Journalling for woodworkers – Drawing and sketching your work

A good place to get drawing started

I realise that this is not Sketchup, it’s something really different, but just like real woodworking with hand tools should never have been abandoned to the degree that it was, so to the simplicity of sketching and drawing. I like to sit and sketch at different times of the day. It relaxes me and offers me pockets of sanity in a biocidal world and enables me to encapsulate what inspires me to think I can draw it.

An Inlay Design to Size. Not a Place to Start Really

DSC_0190_2 Sometimes we complicate our world and so too we often complicate what we want to draw and how we want to draw it. Other times we want to draw something unrelated to anything we are involved with. I suggest that we start with something that will increase our understanding of wood. Something that relates to what we want to know more about. Remember what I said when I said if you haven’t drawn it you haven’t seen it. Well, here’s a place we can make what we draw relational to our passion for woodworking. How often when we were young did we sit for twenty minutes trying to think what we could draw when we were surrounded by a million subjects. As a woodworker you will have more difficulty deciding what not to draw. Wood, tools, hands and arms, bodies, joints, projects and so much more. There is no end of perspectives that offer value to your world of working wood. Soon you become a person who notices things and becomes interested in what you see.

DSC_0182 I suggest that first we go out into the woodshop and find some pieces of wood, almost any wood will work, but not aspen or birch and not even maple if they are squared and planed. These woods are generally too plain to capture anyone’s imagination. Woods with no colour or grain configuration are not the first choice. Let’s look at other woods to get started. Pine is perfect, oak is good if you pick the wood. Cherry might be OK but not as interesting when it comes to inspired sketching.

DSC_0198 The pieces don’t have to be long or wide or indeed particularly big. You could choose split firewood, a log itself or perhaps something planed foursquare and chopped on a chip saw. When you start to look at the pieces, roll them around and flip them, your mind starts to arrest pockets of information and suddenly the wood species becomes categorized by colour and configuration. You start to notice tiny aspects of the growth rings and see history recorded in what you see. Droughts that stunted growth three decades ago show locked tight growth ring and so too deforesting released full warmth and sunlight to let new growth reclaim nature’s right to reforest what was lost through greed and careless working. These will provoke new thought and stimulate interesting conversations hitherto unknown.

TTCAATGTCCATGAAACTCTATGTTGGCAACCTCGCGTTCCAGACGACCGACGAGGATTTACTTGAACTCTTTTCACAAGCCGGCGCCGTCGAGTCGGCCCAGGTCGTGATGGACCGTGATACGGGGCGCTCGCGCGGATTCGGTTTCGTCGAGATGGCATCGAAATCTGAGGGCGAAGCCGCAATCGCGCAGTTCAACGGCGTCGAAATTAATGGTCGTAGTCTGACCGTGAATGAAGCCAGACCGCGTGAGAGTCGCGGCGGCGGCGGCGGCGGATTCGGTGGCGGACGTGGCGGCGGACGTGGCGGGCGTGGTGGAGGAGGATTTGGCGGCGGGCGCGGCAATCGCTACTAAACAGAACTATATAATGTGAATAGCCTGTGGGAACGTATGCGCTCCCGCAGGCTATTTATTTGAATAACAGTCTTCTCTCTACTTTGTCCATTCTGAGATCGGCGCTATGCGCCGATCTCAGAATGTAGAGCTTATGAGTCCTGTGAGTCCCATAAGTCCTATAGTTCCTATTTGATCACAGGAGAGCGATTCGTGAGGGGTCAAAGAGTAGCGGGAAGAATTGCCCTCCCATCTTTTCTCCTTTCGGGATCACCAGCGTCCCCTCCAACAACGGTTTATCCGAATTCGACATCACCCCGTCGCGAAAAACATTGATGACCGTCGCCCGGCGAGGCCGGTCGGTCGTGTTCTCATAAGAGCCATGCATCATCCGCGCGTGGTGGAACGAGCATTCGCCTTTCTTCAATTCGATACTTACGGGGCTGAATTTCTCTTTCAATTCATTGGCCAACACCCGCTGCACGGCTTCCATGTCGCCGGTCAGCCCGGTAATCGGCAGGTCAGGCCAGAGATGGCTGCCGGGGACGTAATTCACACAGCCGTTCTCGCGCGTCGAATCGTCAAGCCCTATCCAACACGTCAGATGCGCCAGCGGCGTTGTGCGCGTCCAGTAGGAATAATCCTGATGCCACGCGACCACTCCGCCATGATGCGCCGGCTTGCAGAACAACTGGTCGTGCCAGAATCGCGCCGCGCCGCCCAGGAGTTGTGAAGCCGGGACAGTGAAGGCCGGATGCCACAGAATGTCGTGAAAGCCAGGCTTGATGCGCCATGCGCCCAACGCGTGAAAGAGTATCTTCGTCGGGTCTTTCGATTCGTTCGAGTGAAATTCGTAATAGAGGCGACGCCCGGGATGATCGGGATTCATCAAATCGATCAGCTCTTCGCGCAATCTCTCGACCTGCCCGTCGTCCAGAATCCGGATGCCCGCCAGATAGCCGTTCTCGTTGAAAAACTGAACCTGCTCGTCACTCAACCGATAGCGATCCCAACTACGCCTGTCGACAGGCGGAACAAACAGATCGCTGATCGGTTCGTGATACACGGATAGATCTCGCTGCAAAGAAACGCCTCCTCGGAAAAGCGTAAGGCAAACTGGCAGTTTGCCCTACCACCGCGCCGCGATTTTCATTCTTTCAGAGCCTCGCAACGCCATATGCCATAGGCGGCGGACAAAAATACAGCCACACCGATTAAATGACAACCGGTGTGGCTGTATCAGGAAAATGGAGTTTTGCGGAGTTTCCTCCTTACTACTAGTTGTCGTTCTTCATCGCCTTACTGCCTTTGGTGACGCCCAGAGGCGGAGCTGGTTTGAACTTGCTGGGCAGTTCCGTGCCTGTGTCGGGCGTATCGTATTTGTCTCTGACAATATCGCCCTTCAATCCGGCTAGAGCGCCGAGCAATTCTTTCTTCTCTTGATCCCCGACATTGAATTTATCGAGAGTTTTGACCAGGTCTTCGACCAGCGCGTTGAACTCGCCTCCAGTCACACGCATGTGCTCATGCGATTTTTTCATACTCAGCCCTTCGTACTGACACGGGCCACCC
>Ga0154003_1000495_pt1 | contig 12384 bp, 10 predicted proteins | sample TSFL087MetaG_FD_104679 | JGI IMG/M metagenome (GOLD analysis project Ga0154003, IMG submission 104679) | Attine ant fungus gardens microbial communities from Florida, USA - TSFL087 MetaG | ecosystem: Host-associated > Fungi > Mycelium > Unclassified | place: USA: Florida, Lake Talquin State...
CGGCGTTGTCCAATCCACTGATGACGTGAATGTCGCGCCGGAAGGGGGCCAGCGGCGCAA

Tools are simple

Before you start any sketching, I suggest you get a sketchbook, some different pencils, a No 2 will do much of the work, an HB and perhaps even a 3B, a ruler, eraser, and perhaps at some point a protracting rule like the one shown. Eventually we will add in a scale ruler, but that’s down the road. Let’s keep it simple to start.

Tomorrow we can get started proper; when you have your sketchbook. Remember! This is not just for a few people.It’s for all of you. this is not just drawing but more SEEING. I hope that I can open your eyes too. Tomorrow we will get ready for some drawing over the weekend, when you leave your work aside , and you have a couple of hours to spare.


  1. Paul, I am so glad to see you promoting the use of a sketchbook for woodworkers, it’s a habit I’ve carried from my days of art classes and while my sketchbooks are no where near as public ready as yours appear it makes me happy to see someone as accomplished as you use the same humble practice I do.

    The fun part is I just finished writing a post promoting the use of sketchbooks on my own blog for “Get Woodworking Week”

    I thought I heard you were attending all the stops on “The Woodworking Show” train this year and I was looking forward to meeting you in Milwaukee WI, but as I look this evening you don’t appear on the itinerary. That’s a little disappointing to me but I’ sure we will run into each other someday in the future.

    From a fellow hand tool advocate, I wish the best to you sir,

    Derek Olson
    Oldwolf Workshop Studio

    1. Hello Derek, I saw a cross link to your blog about ten minutes ago and checked out what you did and I was so happy to see what you did there. This is exactly what I wanted to inspire people with. Well done and I am so sorry I couldn’t make it to Milwaukee this trip, but rest assured I won’t miss it next time around.

  2. I’m really excited about this series Paul…its been a while be had a go last night at dusting off my drawing skills. Looking forward to future posts!

  3. That sound like me, 25-30 years ago when I started to teach my boys. Treasure those years in your journalling and you won’t regret a lick of it.
    Blessings everyone!

  4. Dear All,
    who are about to draw.
    I found an extremely useful book : Drawing fof the absolute and utter beginner by Claire Watson Garcia.

    It teaches drawing recognizable objects and eventually the human face if you follow the book all the way through.


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